Although 3D printing and the future are consistently mentioned together, what is already happening in the here and now is of great importance—and inspiration. We see 3D printing being used in many different types of industry, as well as factories for mass production already. Engineers are also using 3D printing to create parts for rocket engines and space robots, cars, homes, and so much more. And while researchers are working on new methods that may not come to fruition for years, what they have done so far—and what they are working toward—is already having an enormous impact in areas like medicine.

The University of Florida partners an innovative lab where researchers with backgrounds in physics, engineering, and medical research are all contributing and collaborating in a high-tech incubator known as the Advanced Regenerative Manufacturing Institute (ARMI). Their website describes the New Hampshire-based center’s purpose as the ‘manufacturing of the future of biofabrication.’

“ARMI will make practical the large-scale manufacturing of engineered tissues and tissue-related technologies, to benefit existing industries and grow new ones,” states the Institute as their mission.

The center has received part of a $300 million grant, according to Dr. Angelini, an associate professor who has been working at the Institute since it began, with a major focus on 3D printing.

“This institute is part of a larger network of institutes… whose mission is to revitalize manufacturing in the U.S. and this institute is focused on bio-manufacturing,” said Dr. Angelini.

Dr. Angelini, in the background, explains the breakthroughs they are experiencing with the help of 3D printing [Screenshot, video credit: Fox 13]

PhD student Christopher O’Bryan sees their work as a major breakthrough.

 “The real invention here is the material we are printing into, the micro-gel support bath,” said O’Bryan.

The micro-gel support bath was created at ARMI [Screenshot, video credit: Fox 13]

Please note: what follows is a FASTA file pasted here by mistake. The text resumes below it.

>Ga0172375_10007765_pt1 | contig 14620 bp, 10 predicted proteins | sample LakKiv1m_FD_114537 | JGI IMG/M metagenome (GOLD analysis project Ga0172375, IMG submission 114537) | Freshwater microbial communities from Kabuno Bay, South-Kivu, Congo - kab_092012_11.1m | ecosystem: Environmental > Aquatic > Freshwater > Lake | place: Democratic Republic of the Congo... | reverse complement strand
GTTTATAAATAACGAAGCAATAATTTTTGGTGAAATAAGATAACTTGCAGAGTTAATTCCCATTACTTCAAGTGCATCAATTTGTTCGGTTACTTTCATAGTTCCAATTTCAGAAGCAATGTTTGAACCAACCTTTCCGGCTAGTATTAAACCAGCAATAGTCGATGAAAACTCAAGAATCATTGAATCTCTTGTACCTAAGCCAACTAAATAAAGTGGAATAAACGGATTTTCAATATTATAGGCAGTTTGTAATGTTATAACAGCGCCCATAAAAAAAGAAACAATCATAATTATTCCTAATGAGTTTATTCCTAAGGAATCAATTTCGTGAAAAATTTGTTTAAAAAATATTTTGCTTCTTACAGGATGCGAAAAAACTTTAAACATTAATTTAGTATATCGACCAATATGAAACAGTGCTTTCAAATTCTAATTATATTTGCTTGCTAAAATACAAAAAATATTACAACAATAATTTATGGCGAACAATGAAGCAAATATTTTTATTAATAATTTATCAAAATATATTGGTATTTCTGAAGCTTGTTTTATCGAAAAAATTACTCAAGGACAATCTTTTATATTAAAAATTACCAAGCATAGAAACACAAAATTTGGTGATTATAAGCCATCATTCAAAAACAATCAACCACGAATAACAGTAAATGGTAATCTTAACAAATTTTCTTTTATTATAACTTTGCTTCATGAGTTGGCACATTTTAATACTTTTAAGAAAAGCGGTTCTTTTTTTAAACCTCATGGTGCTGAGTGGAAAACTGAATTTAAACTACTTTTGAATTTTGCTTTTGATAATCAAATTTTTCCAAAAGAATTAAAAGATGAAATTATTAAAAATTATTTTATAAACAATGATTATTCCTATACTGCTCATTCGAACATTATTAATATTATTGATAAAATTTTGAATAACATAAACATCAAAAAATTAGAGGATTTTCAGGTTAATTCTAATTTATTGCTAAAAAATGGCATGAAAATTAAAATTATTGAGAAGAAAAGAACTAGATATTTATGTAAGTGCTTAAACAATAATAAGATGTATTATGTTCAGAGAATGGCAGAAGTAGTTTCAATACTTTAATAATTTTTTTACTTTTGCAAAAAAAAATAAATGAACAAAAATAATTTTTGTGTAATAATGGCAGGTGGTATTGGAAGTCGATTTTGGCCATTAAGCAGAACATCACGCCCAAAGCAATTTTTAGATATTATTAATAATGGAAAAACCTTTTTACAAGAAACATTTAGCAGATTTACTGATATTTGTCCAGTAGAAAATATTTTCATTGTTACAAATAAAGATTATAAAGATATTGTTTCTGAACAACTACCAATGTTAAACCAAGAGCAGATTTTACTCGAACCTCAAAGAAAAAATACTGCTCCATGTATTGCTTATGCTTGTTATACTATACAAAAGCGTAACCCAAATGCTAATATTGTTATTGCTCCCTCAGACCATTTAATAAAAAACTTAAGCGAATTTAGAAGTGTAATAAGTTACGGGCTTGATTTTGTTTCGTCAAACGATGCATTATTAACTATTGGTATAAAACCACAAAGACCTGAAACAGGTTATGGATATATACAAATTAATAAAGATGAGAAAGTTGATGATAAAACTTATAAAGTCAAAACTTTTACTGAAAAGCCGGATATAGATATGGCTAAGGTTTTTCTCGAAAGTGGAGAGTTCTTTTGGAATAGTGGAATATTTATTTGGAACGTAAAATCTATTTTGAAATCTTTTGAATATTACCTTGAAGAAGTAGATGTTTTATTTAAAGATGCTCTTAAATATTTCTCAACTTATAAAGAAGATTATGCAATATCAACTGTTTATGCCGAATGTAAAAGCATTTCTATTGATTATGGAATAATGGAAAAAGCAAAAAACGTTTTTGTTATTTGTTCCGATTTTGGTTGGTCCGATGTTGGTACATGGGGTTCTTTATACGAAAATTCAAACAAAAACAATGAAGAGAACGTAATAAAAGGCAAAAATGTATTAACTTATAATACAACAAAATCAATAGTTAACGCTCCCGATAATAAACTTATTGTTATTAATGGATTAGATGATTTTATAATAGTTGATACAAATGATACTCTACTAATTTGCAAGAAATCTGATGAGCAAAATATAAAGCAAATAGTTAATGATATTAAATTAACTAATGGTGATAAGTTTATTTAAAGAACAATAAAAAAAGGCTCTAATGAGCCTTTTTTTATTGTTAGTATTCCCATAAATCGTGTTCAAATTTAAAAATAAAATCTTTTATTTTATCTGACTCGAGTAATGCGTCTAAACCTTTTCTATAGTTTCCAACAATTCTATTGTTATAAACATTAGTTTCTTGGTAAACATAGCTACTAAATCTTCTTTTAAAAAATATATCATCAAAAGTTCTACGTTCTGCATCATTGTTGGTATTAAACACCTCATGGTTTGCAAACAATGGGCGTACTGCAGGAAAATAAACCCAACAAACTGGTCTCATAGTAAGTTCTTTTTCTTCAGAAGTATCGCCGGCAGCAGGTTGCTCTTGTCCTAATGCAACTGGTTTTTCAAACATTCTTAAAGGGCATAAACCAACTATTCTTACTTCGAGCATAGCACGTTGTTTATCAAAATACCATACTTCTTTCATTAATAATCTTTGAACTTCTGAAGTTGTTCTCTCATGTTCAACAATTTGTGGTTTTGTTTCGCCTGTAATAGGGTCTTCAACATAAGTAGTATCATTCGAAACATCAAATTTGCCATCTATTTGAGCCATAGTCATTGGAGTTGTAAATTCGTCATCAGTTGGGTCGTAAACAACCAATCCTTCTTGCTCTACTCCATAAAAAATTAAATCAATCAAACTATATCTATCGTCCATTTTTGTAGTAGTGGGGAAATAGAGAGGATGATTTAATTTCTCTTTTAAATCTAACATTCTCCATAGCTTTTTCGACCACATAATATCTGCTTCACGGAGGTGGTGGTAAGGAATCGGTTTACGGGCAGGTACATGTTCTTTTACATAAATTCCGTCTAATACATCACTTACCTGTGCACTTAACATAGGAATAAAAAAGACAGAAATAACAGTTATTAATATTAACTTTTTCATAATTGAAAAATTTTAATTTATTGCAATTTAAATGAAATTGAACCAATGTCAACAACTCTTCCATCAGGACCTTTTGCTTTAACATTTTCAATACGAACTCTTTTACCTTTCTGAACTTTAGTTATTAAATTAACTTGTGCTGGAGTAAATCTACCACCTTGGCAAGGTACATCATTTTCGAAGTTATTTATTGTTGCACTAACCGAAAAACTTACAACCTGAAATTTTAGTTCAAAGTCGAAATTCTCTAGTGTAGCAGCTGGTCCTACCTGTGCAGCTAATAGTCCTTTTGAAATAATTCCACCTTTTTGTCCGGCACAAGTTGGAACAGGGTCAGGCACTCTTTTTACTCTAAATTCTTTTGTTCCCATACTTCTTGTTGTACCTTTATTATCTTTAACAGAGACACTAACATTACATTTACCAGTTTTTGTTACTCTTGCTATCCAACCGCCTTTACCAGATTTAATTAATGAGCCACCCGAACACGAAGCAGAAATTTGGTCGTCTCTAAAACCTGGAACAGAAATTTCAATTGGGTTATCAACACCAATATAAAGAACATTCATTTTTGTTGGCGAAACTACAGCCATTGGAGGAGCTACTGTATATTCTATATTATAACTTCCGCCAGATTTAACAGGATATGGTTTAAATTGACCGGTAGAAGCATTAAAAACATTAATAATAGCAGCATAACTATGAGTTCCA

The bath is made up of salts that function as silicone stabilizers. Silicone is also the substrate used in their lab’s 3D printer, meaning the research team is able to fabricate structures with more detailed and complex geometries. The team has already been able to create 3D printed tubes that will be useful in medical devices such as brain shunts.

“We’ve actually hooked this up to pipe fittings and flown water through it that goes in the bottom and comes out the top,” O’Bryan explained.

The team realizes that in converting MRIs and CT scans to 3D digital data for 3D printing, they can create affordable patient-specific implants for repairing deformities and defects. Dr. Angelini is also experimenting with live cancer cells that can be 3D printed.

Tumeroids are tiny 3D printed cancer cells [Screenshot, video credit: Fox 13]

“That’s definitely one of our goals, to take cells out of a patient, expand them, print them into micro-tissues and then test the response of those micro-tissues to drugs,” he said.

Dr. Angelini sees these tissues being 3D printed and packaged for use by a variety of companies in the future, especially those involved in drug testing. And not only does that alleviate testing performed on both animals and humans, this process should allow for the creation of many new jobs in the industry—all dedicated to the mission of finding a cure for cancer.

Discuss in the ARMI 3D Printing Cancer Cells forum thread at 3DPB.com.

[Source: Fox 13]

 

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